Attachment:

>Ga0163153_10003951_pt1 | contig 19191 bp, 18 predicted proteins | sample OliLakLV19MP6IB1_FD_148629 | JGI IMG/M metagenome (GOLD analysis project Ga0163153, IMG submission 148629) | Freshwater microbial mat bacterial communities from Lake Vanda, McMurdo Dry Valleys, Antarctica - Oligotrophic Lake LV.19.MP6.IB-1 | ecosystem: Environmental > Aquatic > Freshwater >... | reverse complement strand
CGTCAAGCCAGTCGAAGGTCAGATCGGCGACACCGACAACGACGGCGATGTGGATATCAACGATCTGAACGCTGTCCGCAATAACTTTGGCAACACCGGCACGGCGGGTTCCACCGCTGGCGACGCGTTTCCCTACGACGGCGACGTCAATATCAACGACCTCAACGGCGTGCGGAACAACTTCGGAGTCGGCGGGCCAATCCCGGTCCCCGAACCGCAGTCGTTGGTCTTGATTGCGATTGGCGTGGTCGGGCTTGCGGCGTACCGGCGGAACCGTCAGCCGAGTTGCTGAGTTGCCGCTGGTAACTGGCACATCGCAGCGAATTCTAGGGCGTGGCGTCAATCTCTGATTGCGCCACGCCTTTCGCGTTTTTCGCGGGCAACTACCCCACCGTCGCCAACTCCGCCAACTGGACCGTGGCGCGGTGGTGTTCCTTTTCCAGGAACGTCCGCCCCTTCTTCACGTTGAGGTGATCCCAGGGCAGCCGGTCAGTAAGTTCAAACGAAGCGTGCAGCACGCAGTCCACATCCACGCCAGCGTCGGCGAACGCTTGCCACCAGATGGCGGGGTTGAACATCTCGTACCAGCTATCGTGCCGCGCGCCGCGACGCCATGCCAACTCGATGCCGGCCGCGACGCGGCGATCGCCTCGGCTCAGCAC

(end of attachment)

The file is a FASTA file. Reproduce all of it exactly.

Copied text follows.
>Ga0163153_10003951_pt1 | contig 19191 bp, 18 predicted proteins | sample OliLakLV19MP6IB1_FD_148629 | JGI IMG/M metagenome (GOLD analysis project Ga0163153, IMG submission 148629) | Freshwater microbial mat bacterial communities from Lake Vanda, McMurdo Dry Valleys, Antarctica - Oligotrophic Lake LV.19.MP6.IB-1 | ecosystem: Environmental > Aquatic > Freshwater >... | reverse complement strand
CGTCAAGCCAGTCGAAGGTCAGATCGGCGACACCGACAACGACGGCGATGTGGATATCAACGATCTGAACGCTGTCCGCAATAACTTTGGCAACACCGGCACGGCGGGTTCCACCGCTGGCGACGCGTTTCCCTACGACGGCGACGTCAATATCAACGACCTCAACGGCGTGCGGAACAACTTCGGAGTCGGCGGGCCAATCCCGGTCCCCGAACCGCAGTCGTTGGTCTTGATTGCGATTGGCGTGGTCGGGCTTGCGGCGTACCGGCGGAACCGTCAGCCGAGTTGCTGAGTTGCCGCTGGTAACTGGCACATCGCAGCGAATTCTAGGGCGTGGCGTCAATCTCTGATTGCGCCACGCCTTTCGCGTTTTTCGCGGGCAACTACCCCACCGTCGCCAACTCCGCCAACTGGACCGTGGCGCGGTGGTGTTCCTTTTCCAGGAACGTCCGCCCCTTCTTCACGTTGAGGTGATCCCAGGGCAGCCGGTCAGTAAGTTCAAACGAAGCGTGCAGCACGCAGTCCACATCCACGCCAGCGTCGGCGAACGCTTGCCACCAGATGGCGGGGTTGAACATCTCGTACCAGCTATCGTGCCGCGCGCCGCGACGCCATGCCAACTCGATGCCGGCCGCGACGCGGCGATCGCCTCGGCTCAGCAC